Theatre review: Limbo, Spiegeltent Edinburgh

Limbo gives a real sense of traditional showmanship. Picture: TSPL
Limbo gives a real sense of traditional showmanship. Picture: TSPL
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DESPITE being slick and professional to the core, there’s something wonderfully rag-tag about Limbo. It’s as if a merry band of players found each other, then jumped into a Victorian circus carriage and headed off to entertain the crowds.

Limbo - Spiegeltent, St Andrew Square, Edinburgh

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The truth, of course, is much more organised. These multi-talented circus artistes were cherry-picked for their diverse skills, and carefully placed together to ensure variety. Limbo was also specially designed for its venue – a 1920s Spiegeltent – so while some of the equipment used may not have been available 100 years ago, there’s still a real sense of traditional showmanship.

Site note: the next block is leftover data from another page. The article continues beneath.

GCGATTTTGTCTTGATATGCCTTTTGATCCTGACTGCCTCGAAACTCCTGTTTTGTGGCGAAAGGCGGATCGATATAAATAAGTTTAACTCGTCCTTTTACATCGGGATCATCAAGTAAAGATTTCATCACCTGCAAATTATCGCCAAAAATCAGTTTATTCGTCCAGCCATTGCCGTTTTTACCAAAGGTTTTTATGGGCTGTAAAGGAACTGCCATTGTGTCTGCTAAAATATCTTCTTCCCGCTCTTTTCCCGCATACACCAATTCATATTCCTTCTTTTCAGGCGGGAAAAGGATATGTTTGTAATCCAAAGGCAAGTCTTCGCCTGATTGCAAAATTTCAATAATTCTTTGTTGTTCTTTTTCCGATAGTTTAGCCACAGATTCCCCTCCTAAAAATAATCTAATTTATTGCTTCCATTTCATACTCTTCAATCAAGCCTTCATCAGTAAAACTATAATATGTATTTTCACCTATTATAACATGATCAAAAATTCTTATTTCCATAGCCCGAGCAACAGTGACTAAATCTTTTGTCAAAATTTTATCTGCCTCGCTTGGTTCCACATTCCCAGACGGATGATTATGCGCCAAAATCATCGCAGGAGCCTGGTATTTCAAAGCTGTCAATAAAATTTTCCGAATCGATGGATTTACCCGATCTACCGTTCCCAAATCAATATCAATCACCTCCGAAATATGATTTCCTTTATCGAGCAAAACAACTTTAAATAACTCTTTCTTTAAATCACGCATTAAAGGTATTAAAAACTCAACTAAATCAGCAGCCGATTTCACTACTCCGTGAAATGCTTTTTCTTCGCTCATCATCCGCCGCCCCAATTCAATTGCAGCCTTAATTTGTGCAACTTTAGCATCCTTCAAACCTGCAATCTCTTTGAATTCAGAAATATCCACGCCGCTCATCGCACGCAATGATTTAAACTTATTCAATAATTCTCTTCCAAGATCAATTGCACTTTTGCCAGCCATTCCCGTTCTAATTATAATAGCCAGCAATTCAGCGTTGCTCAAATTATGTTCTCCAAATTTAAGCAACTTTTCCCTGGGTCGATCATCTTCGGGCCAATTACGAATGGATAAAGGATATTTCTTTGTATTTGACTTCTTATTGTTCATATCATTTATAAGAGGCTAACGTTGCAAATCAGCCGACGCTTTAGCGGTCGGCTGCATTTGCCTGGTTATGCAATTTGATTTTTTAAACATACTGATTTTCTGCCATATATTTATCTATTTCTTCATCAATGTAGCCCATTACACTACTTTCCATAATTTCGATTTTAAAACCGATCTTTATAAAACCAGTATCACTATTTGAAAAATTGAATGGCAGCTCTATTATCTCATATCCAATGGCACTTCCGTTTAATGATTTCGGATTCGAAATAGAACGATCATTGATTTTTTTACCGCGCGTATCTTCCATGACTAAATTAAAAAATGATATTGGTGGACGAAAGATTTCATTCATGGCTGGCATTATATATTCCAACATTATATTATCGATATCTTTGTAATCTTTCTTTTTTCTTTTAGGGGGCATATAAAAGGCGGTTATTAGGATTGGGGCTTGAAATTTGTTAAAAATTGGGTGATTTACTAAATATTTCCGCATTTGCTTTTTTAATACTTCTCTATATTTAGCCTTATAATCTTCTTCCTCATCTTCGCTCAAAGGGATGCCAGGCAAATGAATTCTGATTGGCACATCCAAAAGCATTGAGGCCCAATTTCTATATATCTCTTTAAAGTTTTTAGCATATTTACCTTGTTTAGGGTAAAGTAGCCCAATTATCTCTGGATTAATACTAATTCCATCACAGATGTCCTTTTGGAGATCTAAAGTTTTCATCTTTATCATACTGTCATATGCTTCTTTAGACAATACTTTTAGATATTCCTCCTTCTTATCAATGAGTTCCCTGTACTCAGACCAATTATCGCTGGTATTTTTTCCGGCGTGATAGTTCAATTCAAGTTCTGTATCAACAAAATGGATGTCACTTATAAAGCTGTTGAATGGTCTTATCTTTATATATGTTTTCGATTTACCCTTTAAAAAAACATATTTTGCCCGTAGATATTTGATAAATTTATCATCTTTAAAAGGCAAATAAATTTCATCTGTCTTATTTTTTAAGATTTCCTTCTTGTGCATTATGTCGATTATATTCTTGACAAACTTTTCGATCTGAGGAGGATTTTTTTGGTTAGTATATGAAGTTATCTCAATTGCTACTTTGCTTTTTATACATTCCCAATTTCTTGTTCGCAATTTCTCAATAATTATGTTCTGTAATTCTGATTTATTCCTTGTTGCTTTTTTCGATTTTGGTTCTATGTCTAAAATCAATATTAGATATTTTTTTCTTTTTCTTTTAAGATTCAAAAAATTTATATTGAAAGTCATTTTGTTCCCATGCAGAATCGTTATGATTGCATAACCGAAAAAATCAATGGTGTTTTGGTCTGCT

At 75 minutes long, a few early moments feel like self-indulgent padding – but stick with it because Limbo soon hots up. At times you may want to look away (a sword-swallowing routine and the back-bending antics of contortionist Jonathan Nosan can induce a slight queasiness) but most of the time it’s impossible to take your eyes off the ever-changing action.

Each of the nine performers brings his or her particular talent to the table. A group effort, with no weak links, special mention goes to the split-second precision of the “bendy pole” routine, Heather Holliday’s fire-breathing prowess, Mikael Bres’s lightening-quick slides down the Chinese pole, and two illusions which surprise, delight and baffle in equal measure.

All the while, three musicians sing and play their maverick accompaniment to a show that’s off-kilter in all the right ways.